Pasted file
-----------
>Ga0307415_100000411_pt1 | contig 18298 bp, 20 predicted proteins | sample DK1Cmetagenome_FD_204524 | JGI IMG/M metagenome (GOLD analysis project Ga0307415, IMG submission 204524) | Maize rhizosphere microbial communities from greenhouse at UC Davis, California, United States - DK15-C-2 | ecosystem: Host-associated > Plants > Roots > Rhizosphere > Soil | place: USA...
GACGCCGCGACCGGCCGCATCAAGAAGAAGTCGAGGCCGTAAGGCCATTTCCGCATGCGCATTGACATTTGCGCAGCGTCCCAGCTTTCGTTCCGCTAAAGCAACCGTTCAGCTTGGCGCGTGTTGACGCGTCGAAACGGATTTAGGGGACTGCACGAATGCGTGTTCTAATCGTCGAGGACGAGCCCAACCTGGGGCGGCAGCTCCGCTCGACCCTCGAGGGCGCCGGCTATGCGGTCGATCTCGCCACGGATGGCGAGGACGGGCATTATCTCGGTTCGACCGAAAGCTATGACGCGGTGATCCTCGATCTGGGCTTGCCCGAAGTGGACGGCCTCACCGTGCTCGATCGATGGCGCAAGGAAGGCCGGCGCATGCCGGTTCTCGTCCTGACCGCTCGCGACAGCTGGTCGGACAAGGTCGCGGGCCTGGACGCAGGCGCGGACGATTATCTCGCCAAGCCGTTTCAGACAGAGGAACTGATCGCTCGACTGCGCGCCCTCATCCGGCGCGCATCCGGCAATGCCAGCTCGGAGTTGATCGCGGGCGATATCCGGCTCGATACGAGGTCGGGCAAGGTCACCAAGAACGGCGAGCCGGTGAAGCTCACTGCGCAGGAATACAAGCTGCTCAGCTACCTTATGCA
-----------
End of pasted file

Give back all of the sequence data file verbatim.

>Ga0307415_100000411_pt1 | contig 18298 bp, 20 predicted proteins | sample DK1Cmetagenome_FD_204524 | JGI IMG/M metagenome (GOLD analysis project Ga0307415, IMG submission 204524) | Maize rhizosphere microbial communities from greenhouse at UC Davis, California, United States - DK15-C-2 | ecosystem: Host-associated > Plants > Roots > Rhizosphere > Soil | place: USA...
GACGCCGCGACCGGCCGCATCAAGAAGAAGTCGAGGCCGTAAGGCCATTTCCGCATGCGCATTGACATTTGCGCAGCGTCCCAGCTTTCGTTCCGCTAAAGCAACCGTTCAGCTTGGCGCGTGTTGACGCGTCGAAACGGATTTAGGGGACTGCACGAATGCGTGTTCTAATCGTCGAGGACGAGCCCAACCTGGGGCGGCAGCTCCGCTCGACCCTCGAGGGCGCCGGCTATGCGGTCGATCTCGCCACGGATGGCGAGGACGGGCATTATCTCGGTTCGACCGAAAGCTATGACGCGGTGATCCTCGATCTGGGCTTGCCCGAAGTGGACGGCCTCACCGTGCTCGATCGATGGCGCAAGGAAGGCCGGCGCATGCCGGTTCTCGTCCTGACCGCTCGCGACAGCTGGTCGGACAAGGTCGCGGGCCTGGACGCAGGCGCGGACGATTATCTCGCCAAGCCGTTTCAGACAGAGGAACTGATCGCTCGACTGCGCGCCCTCATCCGGCGCGCATCCGGCAATGCCAGCTCGGAGTTGATCGCGGGCGATATCCGGCTCGATACGAGGTCGGGCAAGGTCACCAAGAACGGCGAGCCGGTGAAGCTCACTGCGCAGGAATACAAGCTGCTCAGCTACCTTATGCA